13 NC counties are under alert, including Durham, Orange, and Granville counties. Details
COVID-19 cases top 73,000 across North Carolina, hospitalizations near a single-day record — North Carolina reports today there are 949 people are hospitalized with the coronavirus. That’s just two people fewer than the single-day record, recorded Friday. Just 78 percent of hospitals reported hospitalizations today, down 11 percent from Friday.
Published: 2017-10-06 19:01:44
Updated: 2017-10-06 19:01:44
Posted October 6, 2017 7:01 p.m. EDT
Raleigh, N.C. — A year after Hurricane Matthew inundated southeastern North Carolina, political recriminations continue to pour in over the handling of federal relief funds.
Republican 9th District Congressman Robert Pittenger on Thursday said Gov. Roy Cooper's administration is dragging its feet in releasing $237 million in federal Housing and Urban Development funds already approved to help people repair and rebuild flooded homes.
"This is incredibly frustrating, but much more so for families in Robeson, Cumberland and Bladen (counties) who are still awaiting promised help to rebuild their homes," Pittenger said in a statement.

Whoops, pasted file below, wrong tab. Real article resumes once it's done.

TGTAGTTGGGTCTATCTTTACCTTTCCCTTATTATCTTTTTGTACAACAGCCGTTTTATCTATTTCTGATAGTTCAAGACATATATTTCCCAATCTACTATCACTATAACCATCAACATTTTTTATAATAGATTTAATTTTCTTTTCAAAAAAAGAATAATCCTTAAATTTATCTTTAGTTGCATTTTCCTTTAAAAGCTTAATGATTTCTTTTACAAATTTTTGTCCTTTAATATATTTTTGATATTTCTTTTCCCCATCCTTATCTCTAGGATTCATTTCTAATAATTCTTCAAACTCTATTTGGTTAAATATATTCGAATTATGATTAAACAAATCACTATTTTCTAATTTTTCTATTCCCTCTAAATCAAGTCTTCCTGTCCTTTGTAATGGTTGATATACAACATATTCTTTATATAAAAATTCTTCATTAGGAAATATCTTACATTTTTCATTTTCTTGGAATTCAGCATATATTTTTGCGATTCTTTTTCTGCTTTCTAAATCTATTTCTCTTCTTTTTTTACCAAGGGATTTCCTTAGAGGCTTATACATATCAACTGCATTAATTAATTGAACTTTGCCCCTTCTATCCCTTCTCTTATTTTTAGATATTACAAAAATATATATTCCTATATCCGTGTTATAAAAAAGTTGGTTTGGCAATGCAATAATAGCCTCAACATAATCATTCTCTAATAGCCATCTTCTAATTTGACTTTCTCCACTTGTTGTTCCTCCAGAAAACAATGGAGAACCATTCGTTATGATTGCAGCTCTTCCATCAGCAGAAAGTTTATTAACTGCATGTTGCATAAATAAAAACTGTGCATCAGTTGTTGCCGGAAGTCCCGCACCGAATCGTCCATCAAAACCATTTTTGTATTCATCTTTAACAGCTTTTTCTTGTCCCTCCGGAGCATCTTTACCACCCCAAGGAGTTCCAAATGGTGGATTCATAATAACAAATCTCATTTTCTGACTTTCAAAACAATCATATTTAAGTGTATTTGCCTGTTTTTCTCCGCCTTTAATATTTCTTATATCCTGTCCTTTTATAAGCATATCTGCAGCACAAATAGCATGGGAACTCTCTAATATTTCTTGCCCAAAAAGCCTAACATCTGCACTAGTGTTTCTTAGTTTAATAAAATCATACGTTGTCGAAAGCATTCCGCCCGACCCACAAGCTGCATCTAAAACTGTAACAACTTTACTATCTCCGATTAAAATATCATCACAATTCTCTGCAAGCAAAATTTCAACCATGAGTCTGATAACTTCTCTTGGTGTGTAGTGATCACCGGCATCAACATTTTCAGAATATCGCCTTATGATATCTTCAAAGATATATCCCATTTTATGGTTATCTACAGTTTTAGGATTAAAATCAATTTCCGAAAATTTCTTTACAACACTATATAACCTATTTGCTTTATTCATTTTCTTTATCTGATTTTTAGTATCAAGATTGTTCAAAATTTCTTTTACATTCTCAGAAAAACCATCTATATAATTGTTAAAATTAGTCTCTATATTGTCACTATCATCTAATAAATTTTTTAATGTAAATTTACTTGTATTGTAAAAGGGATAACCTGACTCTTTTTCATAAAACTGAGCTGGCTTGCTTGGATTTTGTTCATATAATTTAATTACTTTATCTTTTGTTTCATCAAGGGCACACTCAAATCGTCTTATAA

The state Division of Emergency Management has had close to $200 million of the HUD funds since August and hasn't filed the necessary paperwork to get the remainder of the money, he said.
Cooper, a Democrat, and state Emergency Management Director Mike Sprayberry on Friday disputed Pittenger's statements.
Sprayberry said North Carolina has met or beaten every deadline for each step required to draw down the federal dollars, adding that more than $100 million has already been released to counties affected by the hurricane.
"We have awarded funding to four counties – Edgecombe, Cumberland, Robeson and Wayne – as of last week," he said. "Now, they have to work hard to make sure that their plans are going to meet the requirements. So, the process is underway."
Federal housing grants require assessments, Sprayberry said, and state and federal officials are working together to finish those quickly, especially for hard-hit communities such as Princeville.
"The assessment has started, and it should be completed sometime in November," he said. "So, we're hoping the assessment goes well and that those funds will be able to be released at that time."
Cooper said the damage from Matthew amounted to about $4.8 billion, a figure that doesn't account for the toll the storm took on displaced families and businesses.
"For victims, help cannot come fast enough, but one thing I know is that Congress has to step up and do significantly more to help people," he said.
The Federal Emergency Management Agency this week released another $100 million in hurricane recovery aid to North Carolina after temporarily freezing the funds to ensure the agency had enough money to meet emergency needs in Texas and Florida after hurricanes Harvey and Irma, respectively.